With all the trouble I’ve had just keeping the lights on at The Nest...this is a freaking miracle, and I should be freaking out with joy.

Instead? I’m looking over my shoulder with bated breath.

Just waiting for that other shoe to drop like a thundering jackboot.

Sooner or later, it always does.

Trust me.

This won’t last.

I’ve kinda learned to enjoy the little moments I have before they’re torn away from me.

If living in the moment is a survival mechanism, then it’s serving me well. This temporary calm right here, right now, has me pretty content.

The soft lights illuminate the intimate little clusters of customers gathered around for a little chatting and a lot of coffee. The fragrant scents of their brews—from bitter dark to blond and sugary-sweet—fill the café from wall to wall.

Call me weird, but I can smell every last nuance of my drinks, and remember what touches created that exact smell.

That little sprinkle of nutmeg and the dash of vanilla in a foamy cappuccino.

The heavy cream making that latte a little smoother, a little richer, a little closer to heaven.

The precision needed to make a dark roast that strong and bold, not bitter and burned.

It’s the little things that make sure my customers enjoy their experience, and never forget the first sip that left them jonesing for more.

It doesn’t matter if the drinks are disposable, gone faster sometimes than the time it takes me to actually make them.

Everyone who comes to The Nest feels like coming home when they catch that aroma, that taste, that special vibe.

Which is why I’m squinting, working on getting the taste juuust right for Andrea Silverton’s whipped mint mocha freeze when the bell over the door jingles, announcing a new customer.

I can’t look up just yet, not until I pile the whipped cream on top in a perfect cone of frosted mint-coffee dream. I narrow my eyes and give it a finishing swirl before I come back to earth.

“Ta-da!” I say, pushing the coffee shake across the counter.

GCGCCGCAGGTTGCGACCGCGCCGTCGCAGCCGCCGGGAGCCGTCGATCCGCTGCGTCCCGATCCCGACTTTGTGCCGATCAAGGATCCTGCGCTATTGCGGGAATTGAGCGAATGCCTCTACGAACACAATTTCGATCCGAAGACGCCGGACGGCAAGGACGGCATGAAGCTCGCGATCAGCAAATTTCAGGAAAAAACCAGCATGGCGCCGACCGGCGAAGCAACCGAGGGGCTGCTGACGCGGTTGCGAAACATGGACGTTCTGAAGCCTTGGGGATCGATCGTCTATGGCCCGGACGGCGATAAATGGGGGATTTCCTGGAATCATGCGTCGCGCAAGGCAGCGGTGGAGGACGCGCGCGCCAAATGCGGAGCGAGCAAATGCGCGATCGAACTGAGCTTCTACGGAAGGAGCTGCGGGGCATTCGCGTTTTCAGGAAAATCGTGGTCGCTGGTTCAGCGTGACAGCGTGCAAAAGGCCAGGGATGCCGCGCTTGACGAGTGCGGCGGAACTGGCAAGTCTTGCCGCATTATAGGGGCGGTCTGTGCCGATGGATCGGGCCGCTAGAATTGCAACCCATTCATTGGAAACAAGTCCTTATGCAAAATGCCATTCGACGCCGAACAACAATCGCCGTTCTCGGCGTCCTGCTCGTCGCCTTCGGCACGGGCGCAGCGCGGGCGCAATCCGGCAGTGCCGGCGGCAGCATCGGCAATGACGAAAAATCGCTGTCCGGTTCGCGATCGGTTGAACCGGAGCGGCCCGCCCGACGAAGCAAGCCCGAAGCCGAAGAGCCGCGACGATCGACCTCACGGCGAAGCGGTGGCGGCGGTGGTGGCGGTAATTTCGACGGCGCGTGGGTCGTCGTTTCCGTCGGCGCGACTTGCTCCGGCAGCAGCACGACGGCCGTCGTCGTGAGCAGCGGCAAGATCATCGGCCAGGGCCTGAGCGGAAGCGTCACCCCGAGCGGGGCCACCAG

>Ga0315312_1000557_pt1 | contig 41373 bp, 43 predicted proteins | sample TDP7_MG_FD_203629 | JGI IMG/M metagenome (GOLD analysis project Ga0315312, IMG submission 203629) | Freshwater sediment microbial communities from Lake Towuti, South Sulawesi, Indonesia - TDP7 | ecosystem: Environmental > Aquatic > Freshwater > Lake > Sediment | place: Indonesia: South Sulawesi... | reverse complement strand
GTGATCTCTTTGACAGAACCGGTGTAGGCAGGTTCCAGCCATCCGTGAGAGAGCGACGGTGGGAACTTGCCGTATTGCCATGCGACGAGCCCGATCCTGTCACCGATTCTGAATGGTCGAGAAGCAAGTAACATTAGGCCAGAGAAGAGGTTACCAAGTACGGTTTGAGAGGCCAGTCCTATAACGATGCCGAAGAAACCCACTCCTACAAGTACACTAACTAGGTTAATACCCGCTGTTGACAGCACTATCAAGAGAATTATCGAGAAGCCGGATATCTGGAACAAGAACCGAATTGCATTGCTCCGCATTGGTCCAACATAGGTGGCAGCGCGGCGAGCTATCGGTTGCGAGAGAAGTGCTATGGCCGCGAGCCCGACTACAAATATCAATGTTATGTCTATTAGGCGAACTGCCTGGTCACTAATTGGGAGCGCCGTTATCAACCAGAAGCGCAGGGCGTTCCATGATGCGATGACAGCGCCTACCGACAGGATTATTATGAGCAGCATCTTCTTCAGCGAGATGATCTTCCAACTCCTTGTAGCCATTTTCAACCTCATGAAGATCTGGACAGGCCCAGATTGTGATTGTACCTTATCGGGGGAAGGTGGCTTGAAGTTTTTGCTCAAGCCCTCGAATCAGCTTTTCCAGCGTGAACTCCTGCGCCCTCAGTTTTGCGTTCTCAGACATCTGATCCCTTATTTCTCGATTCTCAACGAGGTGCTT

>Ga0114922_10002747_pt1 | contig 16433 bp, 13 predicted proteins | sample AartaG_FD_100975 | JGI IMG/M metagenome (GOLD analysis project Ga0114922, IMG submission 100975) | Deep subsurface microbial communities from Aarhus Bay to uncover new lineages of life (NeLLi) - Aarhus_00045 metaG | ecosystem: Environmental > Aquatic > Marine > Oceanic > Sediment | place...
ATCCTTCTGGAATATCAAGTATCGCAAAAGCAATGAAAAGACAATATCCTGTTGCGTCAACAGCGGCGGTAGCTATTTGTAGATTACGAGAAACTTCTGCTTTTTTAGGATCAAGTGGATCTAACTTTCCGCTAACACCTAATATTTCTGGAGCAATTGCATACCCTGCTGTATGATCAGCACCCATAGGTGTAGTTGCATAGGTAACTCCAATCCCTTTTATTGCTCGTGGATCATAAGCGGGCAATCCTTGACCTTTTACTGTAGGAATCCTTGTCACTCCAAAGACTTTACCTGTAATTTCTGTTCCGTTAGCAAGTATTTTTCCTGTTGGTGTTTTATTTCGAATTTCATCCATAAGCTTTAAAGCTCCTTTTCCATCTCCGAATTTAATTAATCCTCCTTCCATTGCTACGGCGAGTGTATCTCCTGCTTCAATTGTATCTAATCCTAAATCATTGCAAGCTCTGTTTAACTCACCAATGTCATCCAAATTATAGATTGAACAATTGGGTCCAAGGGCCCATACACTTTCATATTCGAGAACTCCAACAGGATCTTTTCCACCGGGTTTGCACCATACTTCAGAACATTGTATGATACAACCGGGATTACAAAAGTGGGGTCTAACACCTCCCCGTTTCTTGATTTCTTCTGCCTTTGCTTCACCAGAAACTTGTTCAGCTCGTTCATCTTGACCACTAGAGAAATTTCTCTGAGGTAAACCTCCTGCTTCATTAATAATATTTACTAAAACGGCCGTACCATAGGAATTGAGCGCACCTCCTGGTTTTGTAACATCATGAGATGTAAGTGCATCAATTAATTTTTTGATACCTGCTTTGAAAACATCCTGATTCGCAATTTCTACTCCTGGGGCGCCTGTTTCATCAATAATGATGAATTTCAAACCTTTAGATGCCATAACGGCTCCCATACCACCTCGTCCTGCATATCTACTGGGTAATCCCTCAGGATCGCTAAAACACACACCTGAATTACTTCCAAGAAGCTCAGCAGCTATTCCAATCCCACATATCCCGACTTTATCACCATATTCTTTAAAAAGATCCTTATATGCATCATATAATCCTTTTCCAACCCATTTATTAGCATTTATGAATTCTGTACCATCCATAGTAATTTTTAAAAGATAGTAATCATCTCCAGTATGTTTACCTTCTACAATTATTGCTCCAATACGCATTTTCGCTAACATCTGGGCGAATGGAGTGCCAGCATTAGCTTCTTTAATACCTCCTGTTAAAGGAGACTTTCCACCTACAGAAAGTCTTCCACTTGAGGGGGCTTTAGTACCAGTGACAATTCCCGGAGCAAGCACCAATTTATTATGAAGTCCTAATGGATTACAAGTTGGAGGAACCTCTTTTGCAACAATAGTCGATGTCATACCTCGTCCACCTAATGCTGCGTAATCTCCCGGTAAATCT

Andrea, Blake’s punky purple-haired daughter, grins at me.

I don’t see that Clark boy with her today. But I give it about ten minutes before he’s here to steal her off into a corner where they’ll sit with their heads together, giving each other moony looks—until Blake comes to drag her home, pick up his wife, and ever-so-reluctantly give Clark a ride, too.

He’ll warm up to the boyfriend eventually, right?

He’s got plenty of time to try, considering his wife, Peace, is in here almost every night, strumming her guitar and serenading a very thirsty crowd.

“Thanks, Feliss,” Andrea says, flashing me a peace sign and a wink, irreverent as always. “How much do I owe you?”

“On the house tonight,” I tease. “Your stepmom’s my best entertainment.”

Andrea grimaces, glancing over at where Peace Silverton perches on a stool, fingers plucking softly on the strings. Her voice rises in a soothing, hypnotic melody over the murmurs of the crowd. “Jeez, enough with the stepmom stuff. She’s my friend.”

“Okay, babe. I’ll stop reminding you what a dirty old man your dad is.”

“Felicity!” Andrea sputters, swiping up her drink and going red to her ears.

“That’s my name. Don’t wear it out.” I have mercy, though, especially since I have customers waiting. Laughing, I shoo her off and snag a towel to wipe down a few drops of condensation off the gleaming lacquered bar. “Go steal a seat before they’re all gone.”